Other thoughts to consider
If you’re among the millions of people who saw their retirement account balances drop considerably this past year, you may want to consider pushing retirement back for a couple of years. By doing so, you’ll qualify for a larger social security benefit; you’ll be giving your IRA assets additional time to compound and recover; and you’ll have a couple more years to contribute on a tax-deductible basis.
Also, remember that your retirement could last for a very long time. Even if you’re within a few years of retirement, your IRA assets could still have 10, possibly 20 more years to grow income tax-deferred. To that end, remember to diversify. If the current financial crisis has taught us anything, it’s the importance of not putting all of your eggs into one basket. If possible, your IRA assets should be divided among different asset classes, including equities, bonds, money market accounts, CDs,. If you don’t feel comfortable selecting assets from each of these categories, ask your financial advisor for assistance. You should understand that there is no assurance that a diversified portfolio will produce better returns than an undiversified portfolio, nor does diversification assure against market loss.
It’s no secret that we’re living in difficult times, but for most of us, the time-tested rules of investing still apply: maximize the amount you can contribute on a tax-deductible basis whenever possible; take advantage of income-tax deferral on the growth of your assets; postpone withdrawing from your assets until you absolutely need the money; and diversify your holdings. With those basics in place, you’ll be well positioned to take advantage of the growth opportunities that will abound when the markets, and economy, begin to recover.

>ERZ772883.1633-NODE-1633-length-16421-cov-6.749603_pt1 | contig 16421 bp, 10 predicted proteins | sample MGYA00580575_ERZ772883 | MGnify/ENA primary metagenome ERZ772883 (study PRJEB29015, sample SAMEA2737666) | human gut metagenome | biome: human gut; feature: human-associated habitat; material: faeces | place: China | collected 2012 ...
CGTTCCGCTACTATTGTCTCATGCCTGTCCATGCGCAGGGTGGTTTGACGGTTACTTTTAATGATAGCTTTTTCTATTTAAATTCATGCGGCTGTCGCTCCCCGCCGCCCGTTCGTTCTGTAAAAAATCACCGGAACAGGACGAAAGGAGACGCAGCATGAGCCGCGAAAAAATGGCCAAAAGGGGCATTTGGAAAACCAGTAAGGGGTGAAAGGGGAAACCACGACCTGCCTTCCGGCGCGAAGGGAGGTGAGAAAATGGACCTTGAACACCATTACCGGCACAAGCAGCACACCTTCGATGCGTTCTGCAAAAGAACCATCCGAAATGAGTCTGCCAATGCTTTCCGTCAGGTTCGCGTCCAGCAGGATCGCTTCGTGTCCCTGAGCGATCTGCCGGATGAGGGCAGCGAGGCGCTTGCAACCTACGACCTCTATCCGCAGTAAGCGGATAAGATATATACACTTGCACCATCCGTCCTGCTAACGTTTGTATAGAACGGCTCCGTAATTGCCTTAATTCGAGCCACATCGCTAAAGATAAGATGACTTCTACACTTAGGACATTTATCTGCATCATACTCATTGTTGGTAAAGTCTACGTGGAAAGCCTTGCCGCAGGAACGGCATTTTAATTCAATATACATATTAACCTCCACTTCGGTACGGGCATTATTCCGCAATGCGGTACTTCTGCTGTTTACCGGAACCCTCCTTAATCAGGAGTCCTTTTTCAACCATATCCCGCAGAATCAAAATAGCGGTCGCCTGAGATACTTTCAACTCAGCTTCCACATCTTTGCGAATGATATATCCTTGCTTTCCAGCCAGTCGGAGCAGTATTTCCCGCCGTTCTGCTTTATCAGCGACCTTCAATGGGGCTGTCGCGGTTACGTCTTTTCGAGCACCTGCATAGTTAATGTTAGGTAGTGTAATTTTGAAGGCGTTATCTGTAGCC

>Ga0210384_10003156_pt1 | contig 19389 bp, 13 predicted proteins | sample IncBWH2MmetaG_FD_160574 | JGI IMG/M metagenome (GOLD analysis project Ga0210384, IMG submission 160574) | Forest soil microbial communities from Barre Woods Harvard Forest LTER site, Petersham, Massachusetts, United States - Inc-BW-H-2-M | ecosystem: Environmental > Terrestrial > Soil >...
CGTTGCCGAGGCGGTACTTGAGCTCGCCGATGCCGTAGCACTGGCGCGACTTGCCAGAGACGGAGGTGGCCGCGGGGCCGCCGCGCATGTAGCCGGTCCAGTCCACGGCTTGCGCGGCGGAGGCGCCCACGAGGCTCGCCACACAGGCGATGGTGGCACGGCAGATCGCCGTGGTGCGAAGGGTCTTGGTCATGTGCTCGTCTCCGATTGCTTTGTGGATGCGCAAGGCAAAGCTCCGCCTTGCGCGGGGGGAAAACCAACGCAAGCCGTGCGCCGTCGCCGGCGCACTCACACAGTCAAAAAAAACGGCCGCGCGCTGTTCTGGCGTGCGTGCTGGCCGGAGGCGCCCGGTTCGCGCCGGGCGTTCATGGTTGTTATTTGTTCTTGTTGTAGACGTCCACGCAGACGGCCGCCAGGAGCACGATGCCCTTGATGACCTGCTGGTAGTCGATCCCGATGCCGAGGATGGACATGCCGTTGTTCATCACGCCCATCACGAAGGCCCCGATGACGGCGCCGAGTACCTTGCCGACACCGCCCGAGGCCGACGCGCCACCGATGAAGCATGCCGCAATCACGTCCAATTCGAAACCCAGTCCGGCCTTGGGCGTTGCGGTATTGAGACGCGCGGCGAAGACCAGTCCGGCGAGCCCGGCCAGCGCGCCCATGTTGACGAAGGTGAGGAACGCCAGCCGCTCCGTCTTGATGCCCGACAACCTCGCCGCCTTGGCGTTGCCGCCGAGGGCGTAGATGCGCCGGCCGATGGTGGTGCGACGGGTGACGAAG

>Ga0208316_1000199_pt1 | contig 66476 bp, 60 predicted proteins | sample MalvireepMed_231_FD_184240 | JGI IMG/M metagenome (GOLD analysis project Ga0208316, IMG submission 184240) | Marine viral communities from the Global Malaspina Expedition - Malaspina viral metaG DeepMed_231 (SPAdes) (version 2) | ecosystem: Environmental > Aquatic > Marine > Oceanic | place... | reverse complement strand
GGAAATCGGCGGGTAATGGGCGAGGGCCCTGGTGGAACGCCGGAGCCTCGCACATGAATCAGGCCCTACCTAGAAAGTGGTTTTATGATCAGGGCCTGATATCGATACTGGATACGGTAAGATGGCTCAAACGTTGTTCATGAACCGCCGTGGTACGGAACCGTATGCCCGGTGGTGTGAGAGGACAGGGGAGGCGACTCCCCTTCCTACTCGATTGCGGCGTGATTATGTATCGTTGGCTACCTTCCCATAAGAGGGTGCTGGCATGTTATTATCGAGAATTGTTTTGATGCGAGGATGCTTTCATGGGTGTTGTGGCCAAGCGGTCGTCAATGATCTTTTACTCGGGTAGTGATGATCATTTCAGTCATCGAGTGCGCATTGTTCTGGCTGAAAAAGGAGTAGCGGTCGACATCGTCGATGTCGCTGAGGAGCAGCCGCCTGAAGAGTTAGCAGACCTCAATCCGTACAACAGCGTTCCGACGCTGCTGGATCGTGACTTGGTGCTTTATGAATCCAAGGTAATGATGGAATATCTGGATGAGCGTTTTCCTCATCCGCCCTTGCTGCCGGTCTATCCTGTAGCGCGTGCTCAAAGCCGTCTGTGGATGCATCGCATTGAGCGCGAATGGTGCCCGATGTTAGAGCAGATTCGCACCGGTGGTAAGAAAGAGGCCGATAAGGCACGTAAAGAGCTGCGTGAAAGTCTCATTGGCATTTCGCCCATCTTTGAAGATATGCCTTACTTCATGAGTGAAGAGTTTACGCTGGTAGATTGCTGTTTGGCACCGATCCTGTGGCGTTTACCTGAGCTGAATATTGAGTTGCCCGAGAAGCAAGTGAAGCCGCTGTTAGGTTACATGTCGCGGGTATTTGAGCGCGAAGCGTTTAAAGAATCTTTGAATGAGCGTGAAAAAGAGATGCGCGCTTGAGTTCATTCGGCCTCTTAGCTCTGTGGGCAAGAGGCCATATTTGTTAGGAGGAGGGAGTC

This information is for educational purposes and should not be considered specific financial, tax or legal advice. Always consult with a qualified advisor regarding your individual circumstances.
Winfield C. Greenwood, RFC® is the owner/founder of Redstone Financial Group, LLC, an independent financial services firm based in Las Vegas. He shares his expertise on business and personal financial planning with the RJ every week. Contact him at (702) 475-6363,email@example.com, or connect via Facebook or Twitter.